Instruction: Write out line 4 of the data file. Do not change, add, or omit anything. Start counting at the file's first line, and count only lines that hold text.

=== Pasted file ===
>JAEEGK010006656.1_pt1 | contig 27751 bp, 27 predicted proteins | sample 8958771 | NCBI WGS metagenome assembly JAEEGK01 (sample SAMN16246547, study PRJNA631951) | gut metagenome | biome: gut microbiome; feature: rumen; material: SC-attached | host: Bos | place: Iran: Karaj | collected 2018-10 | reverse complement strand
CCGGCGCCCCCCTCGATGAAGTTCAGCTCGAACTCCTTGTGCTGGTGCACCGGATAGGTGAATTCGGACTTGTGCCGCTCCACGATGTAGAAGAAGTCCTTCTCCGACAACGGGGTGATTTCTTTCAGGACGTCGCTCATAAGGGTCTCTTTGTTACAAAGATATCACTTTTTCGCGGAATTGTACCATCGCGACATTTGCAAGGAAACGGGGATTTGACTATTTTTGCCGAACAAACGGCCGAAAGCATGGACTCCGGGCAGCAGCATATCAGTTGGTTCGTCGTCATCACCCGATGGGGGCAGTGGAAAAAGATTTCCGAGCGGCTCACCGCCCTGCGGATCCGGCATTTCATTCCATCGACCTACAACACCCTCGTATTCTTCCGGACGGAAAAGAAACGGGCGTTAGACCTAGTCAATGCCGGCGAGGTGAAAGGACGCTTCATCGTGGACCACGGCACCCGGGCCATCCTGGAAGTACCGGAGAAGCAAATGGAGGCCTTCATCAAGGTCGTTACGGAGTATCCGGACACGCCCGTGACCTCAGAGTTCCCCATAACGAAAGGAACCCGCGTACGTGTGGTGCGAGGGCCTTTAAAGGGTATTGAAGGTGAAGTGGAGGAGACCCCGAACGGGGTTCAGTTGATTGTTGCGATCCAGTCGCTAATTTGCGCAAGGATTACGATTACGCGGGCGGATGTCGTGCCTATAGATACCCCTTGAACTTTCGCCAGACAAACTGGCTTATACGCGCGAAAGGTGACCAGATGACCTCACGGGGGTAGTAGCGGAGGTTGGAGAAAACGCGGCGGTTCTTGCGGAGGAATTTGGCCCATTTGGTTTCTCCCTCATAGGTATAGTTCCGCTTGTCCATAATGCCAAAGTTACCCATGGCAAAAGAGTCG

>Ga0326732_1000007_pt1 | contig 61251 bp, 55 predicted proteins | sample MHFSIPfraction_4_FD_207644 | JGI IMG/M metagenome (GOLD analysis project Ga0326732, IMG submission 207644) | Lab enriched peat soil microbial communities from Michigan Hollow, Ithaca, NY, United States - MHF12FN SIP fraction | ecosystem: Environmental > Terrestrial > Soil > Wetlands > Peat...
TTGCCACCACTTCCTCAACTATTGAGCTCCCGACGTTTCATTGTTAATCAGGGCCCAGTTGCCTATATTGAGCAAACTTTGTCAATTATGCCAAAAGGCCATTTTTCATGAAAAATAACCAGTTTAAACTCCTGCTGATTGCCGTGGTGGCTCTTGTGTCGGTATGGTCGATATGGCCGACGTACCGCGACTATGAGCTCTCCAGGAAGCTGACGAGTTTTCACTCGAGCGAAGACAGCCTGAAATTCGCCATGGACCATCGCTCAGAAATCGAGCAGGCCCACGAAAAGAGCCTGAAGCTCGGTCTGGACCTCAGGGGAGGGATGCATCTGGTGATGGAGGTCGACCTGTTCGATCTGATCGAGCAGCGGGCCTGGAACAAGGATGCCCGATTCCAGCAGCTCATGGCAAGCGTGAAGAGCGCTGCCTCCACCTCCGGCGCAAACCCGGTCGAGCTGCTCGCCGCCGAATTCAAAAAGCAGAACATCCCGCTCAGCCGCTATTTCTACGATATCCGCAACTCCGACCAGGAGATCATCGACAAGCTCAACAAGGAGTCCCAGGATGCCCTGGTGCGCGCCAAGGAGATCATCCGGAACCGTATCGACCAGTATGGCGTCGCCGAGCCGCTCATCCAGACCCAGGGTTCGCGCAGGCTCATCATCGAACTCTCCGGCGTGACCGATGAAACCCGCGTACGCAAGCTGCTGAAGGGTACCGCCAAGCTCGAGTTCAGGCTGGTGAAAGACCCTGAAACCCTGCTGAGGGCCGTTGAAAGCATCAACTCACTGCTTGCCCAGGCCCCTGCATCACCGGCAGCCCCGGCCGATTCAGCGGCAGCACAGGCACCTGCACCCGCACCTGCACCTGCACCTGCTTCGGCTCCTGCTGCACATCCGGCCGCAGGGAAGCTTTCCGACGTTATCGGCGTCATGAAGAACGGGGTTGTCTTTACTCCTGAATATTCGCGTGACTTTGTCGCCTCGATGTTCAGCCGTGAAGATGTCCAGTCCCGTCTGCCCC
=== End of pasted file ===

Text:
TTGCCACCACTTCCTCAACTATTGAGCTCCCGACGTTTCATTGTTAATCAGGGCCCAGTTGCCTATATTGAGCAAACTTTGTCAATTATGCCAAAAGGCCATTTTTCATGAAAAATAACCAGTTTAAACTCCTGCTGATTGCCGTGGTGGCTCTTGTGTCGGTATGGTCGATATGGCCGACGTACCGCGACTATGAGCTCTCCAGGAAGCTGACGAGTTTTCACTCGAGCGAAGACAGCCTGAAATTCGCCATGGACCATCGCTCAGAAATCGAGCAGGCCCACGAAAAGAGCCTGAAGCTCGGTCTGGACCTCAGGGGAGGGATGCATCTGGTGATGGAGGTCGACCTGTTCGATCTGATCGAGCAGCGGGCCTGGAACAAGGATGCCCGATTCCAGCAGCTCATGGCAAGCGTGAAGAGCGCTGCCTCCACCTCCGGCGCAAACCCGGTCGAGCTGCTCGCCGCCGAATTCAAAAAGCAGAACATCCCGCTCAGCCGCTATTTCTACGATATCCGCAACTCCGACCAGGAGATCATCGACAAGCTCAACAAGGAGTCCCAGGATGCCCTGGTGCGCGCCAAGGAGATCATCCGGAACCGTATCGACCAGTATGGCGTCGCCGAGCCGCTCATCCAGACCCAGGGTTCGCGCAGGCTCATCATCGAACTCTCCGGCGTGACCGATGAAACCCGCGTACGCAAGCTGCTGAAGGGTACCGCCAAGCTCGAGTTCAGGCTGGTGAAAGACCCTGAAACCCTGCTGAGGGCCGTTGAAAGCATCAACTCACTGCTTGCCCAGGCCCCTGCATCACCGGCAGCCCCGGCCGATTCAGCGGCAGCACAGGCACCTGCACCCGCACCTGCACCTGCACCTGCTTCGGCTCCTGCTGCACATCCGGCCGCAGGGAAGCTTTCCGACGTTATCGGCGTCATGAAGAACGGGGTTGTCTTTACTCCTGAATATTCGCGTGACTTTGTCGCCTCGATGTTCAGCCGTGAAGATGTCCAGTCCCGTCTGCCCC